Over the past year I’ve done a lot of research on issues relating to sexual function after RP. I started out with this because my dear husband was rendered impotent by his surgery. The doctor had given him the usual treatment: a prescription for Viagra, which we kept on renewing.
We watched and waited, and there was some progress, but not enough. W knew it took time and were confident that the “miracle” would happen tomorrow. After 7 months had elapsed and dear husband was still unable to function, we called the surgeon, who referred us to an ED doctor who was a colleague of his. Anyway, the doc didn’t work out. After three months he hadn’t even finished the “testing.”
I was fed up with all of this, so I decided to look for a competent impotence specialist on my own. I remember spending 3 hours in the library reading Castle Connolly’s Metro NY Top Doctors book. But it worked: I got some good prospects. DH went to see two doctors, and the second one turned out to be just right. His name is Arnold Melman, and he is a world-renowned expert on ED. He has written many books, including one on Viagra. And he was pleasant and unpretentious.
We found out from Dr. Melman that a lot of men who have RP are not given optimal treatment afterwords to help them function sexually or prevent long-term ED. He also said that the benefits of nerve-sparing RP were exaggerated. I felt that I was privileged to have access to a doctor of this caliber, and so I wanted to share what I had learned with the public. The first thing Dr. Melman told Ted was:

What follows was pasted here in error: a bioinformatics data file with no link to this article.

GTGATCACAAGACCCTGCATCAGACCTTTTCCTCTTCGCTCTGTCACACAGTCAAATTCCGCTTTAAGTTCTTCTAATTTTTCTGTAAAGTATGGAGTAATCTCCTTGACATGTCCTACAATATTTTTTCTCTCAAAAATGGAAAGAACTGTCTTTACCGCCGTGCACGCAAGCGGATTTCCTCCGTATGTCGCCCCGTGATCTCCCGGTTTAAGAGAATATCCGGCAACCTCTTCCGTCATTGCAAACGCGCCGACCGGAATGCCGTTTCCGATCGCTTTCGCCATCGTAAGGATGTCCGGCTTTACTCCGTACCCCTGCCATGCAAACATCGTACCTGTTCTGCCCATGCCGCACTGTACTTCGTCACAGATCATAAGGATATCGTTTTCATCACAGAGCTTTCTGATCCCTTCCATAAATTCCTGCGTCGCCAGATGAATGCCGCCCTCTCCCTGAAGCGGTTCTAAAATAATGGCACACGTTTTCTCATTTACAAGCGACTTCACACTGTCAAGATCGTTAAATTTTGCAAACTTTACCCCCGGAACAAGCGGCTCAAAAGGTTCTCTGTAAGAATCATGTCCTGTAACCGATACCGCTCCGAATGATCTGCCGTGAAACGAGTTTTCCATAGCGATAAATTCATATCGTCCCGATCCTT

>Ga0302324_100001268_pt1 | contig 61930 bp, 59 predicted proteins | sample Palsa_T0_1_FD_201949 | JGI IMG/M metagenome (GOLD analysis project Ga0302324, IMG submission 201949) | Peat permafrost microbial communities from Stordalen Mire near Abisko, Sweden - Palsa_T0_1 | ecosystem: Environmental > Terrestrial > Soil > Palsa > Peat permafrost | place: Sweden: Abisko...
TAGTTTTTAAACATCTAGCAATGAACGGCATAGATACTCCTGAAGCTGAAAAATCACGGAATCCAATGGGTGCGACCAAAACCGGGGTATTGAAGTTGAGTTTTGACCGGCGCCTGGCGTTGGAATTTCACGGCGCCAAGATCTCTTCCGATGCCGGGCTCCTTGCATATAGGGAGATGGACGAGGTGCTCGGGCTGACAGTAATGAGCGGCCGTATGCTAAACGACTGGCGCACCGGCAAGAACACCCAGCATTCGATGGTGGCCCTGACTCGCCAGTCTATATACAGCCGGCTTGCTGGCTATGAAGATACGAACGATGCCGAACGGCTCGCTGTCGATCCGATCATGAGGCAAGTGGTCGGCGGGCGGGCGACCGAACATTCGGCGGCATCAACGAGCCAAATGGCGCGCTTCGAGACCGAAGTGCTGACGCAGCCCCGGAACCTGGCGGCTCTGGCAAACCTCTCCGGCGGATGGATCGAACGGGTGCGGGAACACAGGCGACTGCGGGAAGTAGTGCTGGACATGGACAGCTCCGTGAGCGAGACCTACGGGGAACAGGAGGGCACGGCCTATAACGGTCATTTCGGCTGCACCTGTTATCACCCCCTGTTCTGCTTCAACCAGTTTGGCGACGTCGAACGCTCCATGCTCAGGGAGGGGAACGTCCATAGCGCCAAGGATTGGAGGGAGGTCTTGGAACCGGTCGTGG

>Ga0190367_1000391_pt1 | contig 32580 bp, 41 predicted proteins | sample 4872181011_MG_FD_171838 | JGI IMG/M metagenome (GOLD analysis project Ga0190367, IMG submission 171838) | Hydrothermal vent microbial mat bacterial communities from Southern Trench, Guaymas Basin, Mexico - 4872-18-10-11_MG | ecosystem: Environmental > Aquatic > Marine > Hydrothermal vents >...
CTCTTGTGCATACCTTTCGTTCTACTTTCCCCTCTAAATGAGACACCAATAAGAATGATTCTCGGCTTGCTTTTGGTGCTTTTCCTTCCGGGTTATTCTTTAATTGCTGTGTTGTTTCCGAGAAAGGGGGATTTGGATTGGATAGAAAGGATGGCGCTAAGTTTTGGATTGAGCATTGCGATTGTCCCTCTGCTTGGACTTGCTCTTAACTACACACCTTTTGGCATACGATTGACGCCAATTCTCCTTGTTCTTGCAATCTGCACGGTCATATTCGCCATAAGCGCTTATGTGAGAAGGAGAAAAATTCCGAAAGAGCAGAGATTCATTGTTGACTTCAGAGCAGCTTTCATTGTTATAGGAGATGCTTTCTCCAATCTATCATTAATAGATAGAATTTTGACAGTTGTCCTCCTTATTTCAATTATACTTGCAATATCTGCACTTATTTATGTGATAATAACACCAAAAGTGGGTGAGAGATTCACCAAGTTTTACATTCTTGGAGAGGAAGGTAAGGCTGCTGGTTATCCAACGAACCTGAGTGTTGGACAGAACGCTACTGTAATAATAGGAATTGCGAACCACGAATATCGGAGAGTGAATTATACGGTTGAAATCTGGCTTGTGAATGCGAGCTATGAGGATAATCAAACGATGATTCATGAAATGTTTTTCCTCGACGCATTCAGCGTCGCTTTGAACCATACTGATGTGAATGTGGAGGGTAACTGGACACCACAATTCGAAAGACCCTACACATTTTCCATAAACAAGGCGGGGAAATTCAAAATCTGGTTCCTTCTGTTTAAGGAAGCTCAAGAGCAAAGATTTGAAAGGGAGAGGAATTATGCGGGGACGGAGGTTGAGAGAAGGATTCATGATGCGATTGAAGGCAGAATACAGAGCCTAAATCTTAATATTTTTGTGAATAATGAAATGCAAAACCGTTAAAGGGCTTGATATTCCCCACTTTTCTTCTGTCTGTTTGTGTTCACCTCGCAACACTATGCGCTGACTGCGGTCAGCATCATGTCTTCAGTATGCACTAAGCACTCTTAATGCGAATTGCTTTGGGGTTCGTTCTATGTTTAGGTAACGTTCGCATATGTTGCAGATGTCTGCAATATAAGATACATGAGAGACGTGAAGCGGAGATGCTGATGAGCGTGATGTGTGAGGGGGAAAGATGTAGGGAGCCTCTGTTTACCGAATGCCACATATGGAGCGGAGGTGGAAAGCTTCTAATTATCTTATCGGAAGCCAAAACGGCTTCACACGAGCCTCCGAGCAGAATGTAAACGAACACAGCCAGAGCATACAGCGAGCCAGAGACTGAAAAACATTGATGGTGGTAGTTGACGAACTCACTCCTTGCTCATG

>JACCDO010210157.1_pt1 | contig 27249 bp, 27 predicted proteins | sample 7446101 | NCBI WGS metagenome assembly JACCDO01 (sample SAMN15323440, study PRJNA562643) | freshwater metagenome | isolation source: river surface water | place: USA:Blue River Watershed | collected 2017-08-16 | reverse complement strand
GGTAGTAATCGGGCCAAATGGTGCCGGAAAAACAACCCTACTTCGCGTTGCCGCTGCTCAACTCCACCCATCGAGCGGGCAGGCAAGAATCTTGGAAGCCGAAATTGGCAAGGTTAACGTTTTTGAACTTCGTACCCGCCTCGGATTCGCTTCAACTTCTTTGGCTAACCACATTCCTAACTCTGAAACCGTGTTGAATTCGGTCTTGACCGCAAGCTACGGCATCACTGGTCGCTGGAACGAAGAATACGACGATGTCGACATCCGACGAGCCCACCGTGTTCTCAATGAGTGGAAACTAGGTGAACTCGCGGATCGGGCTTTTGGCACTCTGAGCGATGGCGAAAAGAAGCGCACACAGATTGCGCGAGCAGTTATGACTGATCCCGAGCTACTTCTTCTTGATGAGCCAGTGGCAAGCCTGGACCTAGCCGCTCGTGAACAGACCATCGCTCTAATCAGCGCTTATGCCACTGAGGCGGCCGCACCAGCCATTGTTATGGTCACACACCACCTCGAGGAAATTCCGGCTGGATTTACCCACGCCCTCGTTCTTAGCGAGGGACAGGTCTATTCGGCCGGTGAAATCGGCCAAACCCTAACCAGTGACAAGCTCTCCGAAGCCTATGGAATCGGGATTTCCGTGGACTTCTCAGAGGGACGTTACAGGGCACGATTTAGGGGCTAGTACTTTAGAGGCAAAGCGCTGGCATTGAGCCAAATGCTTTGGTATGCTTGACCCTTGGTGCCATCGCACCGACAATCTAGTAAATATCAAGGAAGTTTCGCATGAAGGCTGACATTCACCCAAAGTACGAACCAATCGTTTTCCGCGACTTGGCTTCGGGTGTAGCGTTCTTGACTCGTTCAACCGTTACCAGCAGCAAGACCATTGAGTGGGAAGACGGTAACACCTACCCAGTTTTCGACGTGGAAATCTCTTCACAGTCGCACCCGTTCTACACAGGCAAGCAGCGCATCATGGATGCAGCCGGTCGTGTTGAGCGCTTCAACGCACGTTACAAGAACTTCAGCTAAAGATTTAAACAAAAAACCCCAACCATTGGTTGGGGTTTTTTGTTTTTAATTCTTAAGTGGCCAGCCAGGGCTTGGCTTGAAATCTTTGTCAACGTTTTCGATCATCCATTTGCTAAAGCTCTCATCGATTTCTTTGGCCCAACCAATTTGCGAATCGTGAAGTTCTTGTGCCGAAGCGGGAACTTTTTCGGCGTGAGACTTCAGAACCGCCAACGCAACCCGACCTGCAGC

“You don’t need the Viagra[in his case, because it wasn’t working]. You’re just giving a gift to the drug company.”
Anyway, this doc gave us some good “insider” advice, which I decided to share. My first post on this subject, “Sex After Surgery” was written back in November 2006. I try to keep up with the research.
I will be discussing “penile rehabilitation” a lot and also impotence after RP in general. I want to share with you something I wrote today in response to a question about using a pump (VED) after RP:
It’s no secret that many men suffer from impotence after RP. It’s hard to pin down the actual numbers, because they play games with the statistics. For example, how do you define “erectile function?” Let me count the ways. Does it include men who can have intercourse unaided, or only with meds. And just how hard does the tumescence have to be? You get the picture.
On the other hand, there *are* men have no problems with erections after surgery — take the surgeon, for example (:-). Other guys are able to function sexually using Viagra or other oral meds. This message is directed towards men who have not had success with the above.